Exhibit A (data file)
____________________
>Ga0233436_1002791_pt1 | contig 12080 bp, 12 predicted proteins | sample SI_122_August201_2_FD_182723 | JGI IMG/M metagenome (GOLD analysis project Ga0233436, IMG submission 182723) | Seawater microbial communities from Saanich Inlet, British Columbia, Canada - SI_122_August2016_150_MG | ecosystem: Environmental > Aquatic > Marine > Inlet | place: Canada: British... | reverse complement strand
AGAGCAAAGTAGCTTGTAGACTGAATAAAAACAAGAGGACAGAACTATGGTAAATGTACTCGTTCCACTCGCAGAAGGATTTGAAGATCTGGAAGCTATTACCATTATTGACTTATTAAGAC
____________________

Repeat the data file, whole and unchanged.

>Ga0233436_1002791_pt1 | contig 12080 bp, 12 predicted proteins | sample SI_122_August201_2_FD_182723 | JGI IMG/M metagenome (GOLD analysis project Ga0233436, IMG submission 182723) | Seawater microbial communities from Saanich Inlet, British Columbia, Canada - SI_122_August2016_150_MG | ecosystem: Environmental > Aquatic > Marine > Inlet | place: Canada: British... | reverse complement strand
AGAGCAAAGTAGCTTGTAGACTGAATAAAAACAAGAGGACAGAACTATGGTAAATGTACTCGTTCCACTCGCAGAAGGATTTGAAGATCTGGAAGCTATTACCATTATTGACTTATTAAGAC